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18.04.2024 06:23 AM
The Fed and global instability: a double blow to American markets

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On Wednesday, the US stock market showed a decline, which is associated with investors' assessment of the Federal Reserve's actions in managing interest rates and the observation of moderate financial results at the start of the reporting season.

The US dollar and Treasury yields weakened, retreating from their highs in months, while gold retreated from record levels. The three main US stock market indices ended the day with losses, with the Nasdaq particularly affected, which suffered losses of 1.15% due to a decline in the value of shares in the technology sector.

As the first quarter reporting season began, travel companies and USB Bank baffled the market by failing to report impressive earnings and interest income figures, respectively.

Travelers shares fell 7.41%, one of the biggest declines in the S&P 500 index and a record loss for the Dow Industrials, after the insurance giant missed analysts' first-quarter earnings estimates.

Prologis and Abbott Laboratories also weighed heavily on the S&P after their quarterly results, with Prologis down 7.19% and Abbott Laboratories down 3.03%, despite hitting quarterly targets but missing full-year guidance.

After two months of gains at the end of 2023 that continued into the start of the current quarter, the stock market has struggled, with the S&P 500 recording its fourth straight decline and heading for its third consecutive weekly loss. This comes as investors are revising their expectations about the timing and extent of a possible Federal Reserve interest rate cut.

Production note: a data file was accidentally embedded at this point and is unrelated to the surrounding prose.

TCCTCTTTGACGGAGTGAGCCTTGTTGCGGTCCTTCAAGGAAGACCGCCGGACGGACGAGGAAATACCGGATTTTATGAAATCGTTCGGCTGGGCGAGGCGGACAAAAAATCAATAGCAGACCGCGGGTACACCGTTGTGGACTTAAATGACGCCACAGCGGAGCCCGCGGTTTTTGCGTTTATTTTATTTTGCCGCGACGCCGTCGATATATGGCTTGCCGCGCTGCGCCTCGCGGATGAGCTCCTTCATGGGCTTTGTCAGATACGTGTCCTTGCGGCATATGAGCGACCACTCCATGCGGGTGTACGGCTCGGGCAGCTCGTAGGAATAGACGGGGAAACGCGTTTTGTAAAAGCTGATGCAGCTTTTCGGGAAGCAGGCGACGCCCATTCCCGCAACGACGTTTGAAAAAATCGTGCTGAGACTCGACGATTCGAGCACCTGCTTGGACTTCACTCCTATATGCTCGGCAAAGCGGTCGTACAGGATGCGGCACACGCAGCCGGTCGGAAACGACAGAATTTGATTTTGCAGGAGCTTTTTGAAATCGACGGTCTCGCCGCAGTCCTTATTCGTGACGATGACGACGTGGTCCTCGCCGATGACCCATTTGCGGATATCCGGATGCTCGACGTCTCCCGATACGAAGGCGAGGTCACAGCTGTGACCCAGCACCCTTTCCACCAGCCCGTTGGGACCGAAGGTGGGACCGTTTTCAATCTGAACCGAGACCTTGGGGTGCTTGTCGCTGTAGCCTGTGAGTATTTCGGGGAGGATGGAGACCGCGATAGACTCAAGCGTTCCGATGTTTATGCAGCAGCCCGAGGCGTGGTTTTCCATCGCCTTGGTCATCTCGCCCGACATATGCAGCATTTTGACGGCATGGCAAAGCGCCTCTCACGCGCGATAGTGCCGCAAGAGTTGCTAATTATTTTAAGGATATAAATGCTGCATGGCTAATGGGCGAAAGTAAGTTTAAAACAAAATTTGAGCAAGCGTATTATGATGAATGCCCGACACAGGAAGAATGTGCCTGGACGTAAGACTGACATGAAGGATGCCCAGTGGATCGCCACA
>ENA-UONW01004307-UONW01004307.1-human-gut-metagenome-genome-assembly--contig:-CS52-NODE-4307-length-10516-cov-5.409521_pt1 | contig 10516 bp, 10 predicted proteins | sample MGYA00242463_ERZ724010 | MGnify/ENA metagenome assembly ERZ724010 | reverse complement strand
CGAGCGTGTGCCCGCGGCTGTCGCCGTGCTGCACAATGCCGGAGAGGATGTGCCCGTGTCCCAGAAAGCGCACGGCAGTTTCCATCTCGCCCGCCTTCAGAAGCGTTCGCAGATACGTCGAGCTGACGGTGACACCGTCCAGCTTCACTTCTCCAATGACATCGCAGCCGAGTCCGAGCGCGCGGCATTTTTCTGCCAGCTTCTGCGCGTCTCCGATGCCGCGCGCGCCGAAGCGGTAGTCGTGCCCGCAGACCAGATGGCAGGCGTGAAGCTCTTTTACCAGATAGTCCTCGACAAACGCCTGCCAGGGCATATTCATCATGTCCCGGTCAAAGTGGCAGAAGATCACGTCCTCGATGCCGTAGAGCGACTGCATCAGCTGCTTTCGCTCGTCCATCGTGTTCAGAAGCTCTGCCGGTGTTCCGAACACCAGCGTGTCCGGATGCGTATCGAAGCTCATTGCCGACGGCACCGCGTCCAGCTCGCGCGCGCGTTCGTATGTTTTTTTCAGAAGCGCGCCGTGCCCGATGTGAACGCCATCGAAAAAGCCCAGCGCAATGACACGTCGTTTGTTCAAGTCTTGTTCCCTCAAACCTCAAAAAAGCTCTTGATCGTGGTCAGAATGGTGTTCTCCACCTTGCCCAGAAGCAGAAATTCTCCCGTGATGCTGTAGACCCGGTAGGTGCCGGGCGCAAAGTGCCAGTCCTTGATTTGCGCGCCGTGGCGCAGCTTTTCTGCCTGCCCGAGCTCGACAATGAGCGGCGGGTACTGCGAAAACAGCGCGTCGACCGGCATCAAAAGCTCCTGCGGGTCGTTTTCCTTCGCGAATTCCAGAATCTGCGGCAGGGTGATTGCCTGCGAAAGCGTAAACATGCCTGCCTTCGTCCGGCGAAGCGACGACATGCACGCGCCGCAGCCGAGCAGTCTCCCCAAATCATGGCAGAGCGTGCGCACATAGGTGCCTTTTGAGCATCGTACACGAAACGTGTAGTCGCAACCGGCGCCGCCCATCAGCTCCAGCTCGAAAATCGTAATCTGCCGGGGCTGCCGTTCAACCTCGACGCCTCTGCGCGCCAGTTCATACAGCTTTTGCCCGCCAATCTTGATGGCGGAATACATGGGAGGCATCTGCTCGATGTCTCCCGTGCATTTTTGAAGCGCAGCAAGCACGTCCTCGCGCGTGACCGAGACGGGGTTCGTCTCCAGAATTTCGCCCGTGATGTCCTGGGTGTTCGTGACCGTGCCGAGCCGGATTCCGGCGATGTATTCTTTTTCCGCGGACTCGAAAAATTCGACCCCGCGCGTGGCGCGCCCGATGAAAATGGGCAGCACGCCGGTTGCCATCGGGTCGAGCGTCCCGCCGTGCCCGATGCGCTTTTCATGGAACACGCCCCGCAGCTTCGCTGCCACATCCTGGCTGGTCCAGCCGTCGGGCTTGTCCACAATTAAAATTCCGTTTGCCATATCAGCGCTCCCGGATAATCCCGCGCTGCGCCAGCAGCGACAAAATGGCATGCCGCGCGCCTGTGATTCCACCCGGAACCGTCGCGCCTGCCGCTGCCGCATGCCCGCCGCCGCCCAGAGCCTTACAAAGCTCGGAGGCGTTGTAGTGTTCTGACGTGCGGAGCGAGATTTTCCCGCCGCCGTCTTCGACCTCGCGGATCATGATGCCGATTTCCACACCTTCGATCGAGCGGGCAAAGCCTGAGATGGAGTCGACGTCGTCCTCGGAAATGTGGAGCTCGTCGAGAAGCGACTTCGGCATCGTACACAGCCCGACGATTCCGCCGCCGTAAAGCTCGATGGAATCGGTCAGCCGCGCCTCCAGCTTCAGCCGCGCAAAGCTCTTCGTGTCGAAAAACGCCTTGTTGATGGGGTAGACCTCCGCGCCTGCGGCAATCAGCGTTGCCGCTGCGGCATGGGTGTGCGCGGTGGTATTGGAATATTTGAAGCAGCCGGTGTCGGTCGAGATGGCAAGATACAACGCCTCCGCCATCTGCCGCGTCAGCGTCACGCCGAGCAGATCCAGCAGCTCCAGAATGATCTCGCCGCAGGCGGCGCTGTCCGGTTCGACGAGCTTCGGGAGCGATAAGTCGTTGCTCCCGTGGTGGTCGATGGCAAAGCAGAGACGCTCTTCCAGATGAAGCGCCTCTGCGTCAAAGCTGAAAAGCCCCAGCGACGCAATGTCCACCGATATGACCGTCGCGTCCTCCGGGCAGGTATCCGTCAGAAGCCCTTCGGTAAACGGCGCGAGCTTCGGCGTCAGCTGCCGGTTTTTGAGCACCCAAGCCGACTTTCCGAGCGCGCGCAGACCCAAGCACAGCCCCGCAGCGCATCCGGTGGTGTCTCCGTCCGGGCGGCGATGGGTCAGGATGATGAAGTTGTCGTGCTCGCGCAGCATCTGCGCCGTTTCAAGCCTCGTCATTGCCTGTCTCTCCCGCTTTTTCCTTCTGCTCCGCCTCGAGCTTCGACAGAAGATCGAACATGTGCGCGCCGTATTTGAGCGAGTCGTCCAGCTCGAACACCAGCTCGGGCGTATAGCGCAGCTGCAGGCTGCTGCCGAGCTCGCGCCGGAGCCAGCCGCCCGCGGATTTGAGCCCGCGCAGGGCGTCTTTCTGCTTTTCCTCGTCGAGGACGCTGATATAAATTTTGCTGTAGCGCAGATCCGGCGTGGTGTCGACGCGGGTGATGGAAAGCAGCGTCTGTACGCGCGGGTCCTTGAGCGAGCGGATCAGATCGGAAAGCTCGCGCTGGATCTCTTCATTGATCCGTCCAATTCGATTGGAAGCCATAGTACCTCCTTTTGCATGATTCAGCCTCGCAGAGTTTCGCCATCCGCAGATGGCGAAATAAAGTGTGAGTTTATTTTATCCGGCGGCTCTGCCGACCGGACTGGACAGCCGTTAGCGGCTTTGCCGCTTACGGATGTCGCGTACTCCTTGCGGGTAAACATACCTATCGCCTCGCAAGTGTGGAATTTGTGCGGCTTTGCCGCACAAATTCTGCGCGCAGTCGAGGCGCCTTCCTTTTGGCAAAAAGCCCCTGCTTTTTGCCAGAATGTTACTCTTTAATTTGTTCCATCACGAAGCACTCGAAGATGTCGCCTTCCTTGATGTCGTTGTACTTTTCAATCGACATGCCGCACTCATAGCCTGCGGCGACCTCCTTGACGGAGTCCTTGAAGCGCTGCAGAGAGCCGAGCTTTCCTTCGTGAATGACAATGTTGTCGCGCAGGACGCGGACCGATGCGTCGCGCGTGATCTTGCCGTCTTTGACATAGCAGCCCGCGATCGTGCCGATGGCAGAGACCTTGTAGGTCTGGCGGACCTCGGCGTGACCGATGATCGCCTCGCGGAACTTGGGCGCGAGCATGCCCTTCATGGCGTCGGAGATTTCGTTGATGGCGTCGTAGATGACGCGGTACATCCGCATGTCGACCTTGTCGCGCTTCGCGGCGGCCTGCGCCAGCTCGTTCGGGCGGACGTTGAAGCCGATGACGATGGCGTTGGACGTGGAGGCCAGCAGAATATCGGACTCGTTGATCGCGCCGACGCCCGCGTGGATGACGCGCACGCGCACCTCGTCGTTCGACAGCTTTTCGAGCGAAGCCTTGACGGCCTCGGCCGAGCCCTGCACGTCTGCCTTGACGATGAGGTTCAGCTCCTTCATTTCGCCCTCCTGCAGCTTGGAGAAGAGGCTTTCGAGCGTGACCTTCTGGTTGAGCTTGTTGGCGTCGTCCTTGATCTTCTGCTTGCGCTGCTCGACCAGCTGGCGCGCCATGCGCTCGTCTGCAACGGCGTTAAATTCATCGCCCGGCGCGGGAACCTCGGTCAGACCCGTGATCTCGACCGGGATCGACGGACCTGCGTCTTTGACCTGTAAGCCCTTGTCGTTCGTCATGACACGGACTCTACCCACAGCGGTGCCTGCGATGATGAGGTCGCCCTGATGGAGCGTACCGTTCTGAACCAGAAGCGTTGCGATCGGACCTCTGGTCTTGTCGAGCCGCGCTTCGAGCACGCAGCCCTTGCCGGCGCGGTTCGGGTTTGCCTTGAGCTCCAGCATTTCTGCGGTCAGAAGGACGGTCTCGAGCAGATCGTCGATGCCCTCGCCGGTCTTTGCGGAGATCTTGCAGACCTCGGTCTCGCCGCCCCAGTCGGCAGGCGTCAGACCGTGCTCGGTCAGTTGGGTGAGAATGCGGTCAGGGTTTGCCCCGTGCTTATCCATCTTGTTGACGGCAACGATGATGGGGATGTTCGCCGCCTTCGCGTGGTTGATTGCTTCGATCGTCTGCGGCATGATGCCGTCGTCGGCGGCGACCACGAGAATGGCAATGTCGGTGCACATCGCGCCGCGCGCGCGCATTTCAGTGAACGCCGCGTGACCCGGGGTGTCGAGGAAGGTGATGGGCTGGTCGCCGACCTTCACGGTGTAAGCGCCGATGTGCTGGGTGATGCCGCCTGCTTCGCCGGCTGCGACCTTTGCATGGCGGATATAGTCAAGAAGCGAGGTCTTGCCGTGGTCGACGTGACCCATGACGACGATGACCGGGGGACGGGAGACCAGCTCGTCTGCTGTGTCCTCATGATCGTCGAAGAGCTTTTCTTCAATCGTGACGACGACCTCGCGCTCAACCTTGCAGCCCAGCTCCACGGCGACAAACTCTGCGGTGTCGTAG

At a press conference on Tuesday, Federal Reserve officials, including Chairman Jerome Powell, did not provide clear guidance on the possible timing of rate cuts, emphasizing that monetary policy should remain accommodative for longer.

"The market is under pressure on multiple fronts: Inflation remains above expectations, forecasts for rate cuts are weakening, and geopolitical tensions, especially in the Middle East, are rising," said Anthony Salmbene, chief strategist at Ameriprise Financial in Troy, Michigan.

"This gives traders a reason to pull back and gives markets some breathing room after five months of strong gains," he added.

The Dow Jones Industrial Average (.DJI) lost 45.66 points, down 0.12% at 37,753.31. The S&P 500 Index (.SPX) fell 29.20 points, or 0.58%, to 5,022.21, while the Nasdaq Composite (.IXIC) fell 181.88 points, or 1.15. %, closing at 15,683.37.

The S&P 500's extended four-day selloff was the longest in four months, a similar situation last seen on January 4th.

Federal Reserve Board Chairman Michelle Bowman and Cleveland Federal Reserve Bank President Loretta Mester are scheduled to speak on the same day.

The Fed's latest Beige Book economic report showed economic activity picking up moderately from late February to early April, but companies expressed concerns about a possible slowdown in progress against inflation.

Coming off a start to the year when the market was reacting heavily to the Fed's expected June rate cut, the likelihood of such a 25 basis point cut is now pegged at just 16.8%, and the chance of a July cut at 46%, according to CME's FedWatch Tool .